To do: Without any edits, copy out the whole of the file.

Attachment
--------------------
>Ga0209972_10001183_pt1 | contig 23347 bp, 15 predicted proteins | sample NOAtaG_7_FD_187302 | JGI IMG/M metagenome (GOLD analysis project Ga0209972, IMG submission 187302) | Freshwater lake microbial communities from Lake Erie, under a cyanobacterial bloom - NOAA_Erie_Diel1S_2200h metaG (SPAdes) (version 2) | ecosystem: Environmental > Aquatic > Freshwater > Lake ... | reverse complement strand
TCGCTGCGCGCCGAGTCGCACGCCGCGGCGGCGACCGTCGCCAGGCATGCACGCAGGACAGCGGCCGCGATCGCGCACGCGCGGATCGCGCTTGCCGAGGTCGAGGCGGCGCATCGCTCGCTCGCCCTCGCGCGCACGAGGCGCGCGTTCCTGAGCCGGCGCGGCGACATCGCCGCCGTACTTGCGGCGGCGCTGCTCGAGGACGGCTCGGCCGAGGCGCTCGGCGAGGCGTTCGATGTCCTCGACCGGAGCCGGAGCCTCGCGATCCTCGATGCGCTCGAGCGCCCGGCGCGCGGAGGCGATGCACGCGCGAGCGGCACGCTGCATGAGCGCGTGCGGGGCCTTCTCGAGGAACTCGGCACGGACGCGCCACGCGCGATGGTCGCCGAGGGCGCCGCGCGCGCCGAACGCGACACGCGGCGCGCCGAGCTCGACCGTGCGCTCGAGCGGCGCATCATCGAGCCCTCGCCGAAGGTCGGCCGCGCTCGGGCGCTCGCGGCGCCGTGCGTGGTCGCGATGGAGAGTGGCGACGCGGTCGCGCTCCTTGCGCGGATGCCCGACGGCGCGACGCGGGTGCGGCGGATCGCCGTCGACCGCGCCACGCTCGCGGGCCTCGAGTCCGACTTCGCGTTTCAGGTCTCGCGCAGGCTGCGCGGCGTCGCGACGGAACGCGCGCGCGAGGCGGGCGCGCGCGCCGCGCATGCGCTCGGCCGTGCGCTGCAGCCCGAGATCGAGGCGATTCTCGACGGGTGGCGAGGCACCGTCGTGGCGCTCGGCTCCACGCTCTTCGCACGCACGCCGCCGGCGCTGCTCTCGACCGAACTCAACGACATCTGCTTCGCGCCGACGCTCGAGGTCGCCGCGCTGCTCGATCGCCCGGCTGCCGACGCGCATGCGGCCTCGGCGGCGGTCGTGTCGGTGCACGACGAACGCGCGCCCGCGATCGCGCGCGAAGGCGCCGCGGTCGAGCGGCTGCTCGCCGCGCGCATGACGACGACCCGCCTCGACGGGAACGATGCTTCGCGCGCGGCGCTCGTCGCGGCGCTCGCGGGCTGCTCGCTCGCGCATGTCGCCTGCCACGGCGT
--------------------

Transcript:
>Ga0209972_10001183_pt1 | contig 23347 bp, 15 predicted proteins | sample NOAtaG_7_FD_187302 | JGI IMG/M metagenome (GOLD analysis project Ga0209972, IMG submission 187302) | Freshwater lake microbial communities from Lake Erie, under a cyanobacterial bloom - NOAA_Erie_Diel1S_2200h metaG (SPAdes) (version 2) | ecosystem: Environmental > Aquatic > Freshwater > Lake ... | reverse complement strand
TCGCTGCGCGCCGAGTCGCACGCCGCGGCGGCGACCGTCGCCAGGCATGCACGCAGGACAGCGGCCGCGATCGCGCACGCGCGGATCGCGCTTGCCGAGGTCGAGGCGGCGCATCGCTCGCTCGCCCTCGCGCGCACGAGGCGCGCGTTCCTGAGCCGGCGCGGCGACATCGCCGCCGTACTTGCGGCGGCGCTGCTCGAGGACGGCTCGGCCGAGGCGCTCGGCGAGGCGTTCGATGTCCTCGACCGGAGCCGGAGCCTCGCGATCCTCGATGCGCTCGAGCGCCCGGCGCGCGGAGGCGATGCACGCGCGAGCGGCACGCTGCATGAGCGCGTGCGGGGCCTTCTCGAGGAACTCGGCACGGACGCGCCACGCGCGATGGTCGCCGAGGGCGCCGCGCGCGCCGAACGCGACACGCGGCGCGCCGAGCTCGACCGTGCGCTCGAGCGGCGCATCATCGAGCCCTCGCCGAAGGTCGGCCGCGCTCGGGCGCTCGCGGCGCCGTGCGTGGTCGCGATGGAGAGTGGCGACGCGGTCGCGCTCCTTGCGCGGATGCCCGACGGCGCGACGCGGGTGCGGCGGATCGCCGTCGACCGCGCCACGCTCGCGGGCCTCGAGTCCGACTTCGCGTTTCAGGTCTCGCGCAGGCTGCGCGGCGTCGCGACGGAACGCGCGCGCGAGGCGGGCGCGCGCGCCGCGCATGCGCTCGGCCGTGCGCTGCAGCCCGAGATCGAGGCGATTCTCGACGGGTGGCGAGGCACCGTCGTGGCGCTCGGCTCCACGCTCTTCGCACGCACGCCGCCGGCGCTGCTCTCGACCGAACTCAACGACATCTGCTTCGCGCCGACGCTCGAGGTCGCCGCGCTGCTCGATCGCCCGGCTGCCGACGCGCATGCGGCCTCGGCGGCGGTCGTGTCGGTGCACGACGAACGCGCGCCCGCGATCGCGCGCGAAGGCGCCGCGGTCGAGCGGCTGCTCGCCGCGCGCATGACGACGACCCGCCTCGACGGGAACGATGCTTCGCGCGCGGCGCTCGTCGCGGCGCTCGCGGGCTGCTCGCTCGCGCATGTCGCCTGCCACGGCGT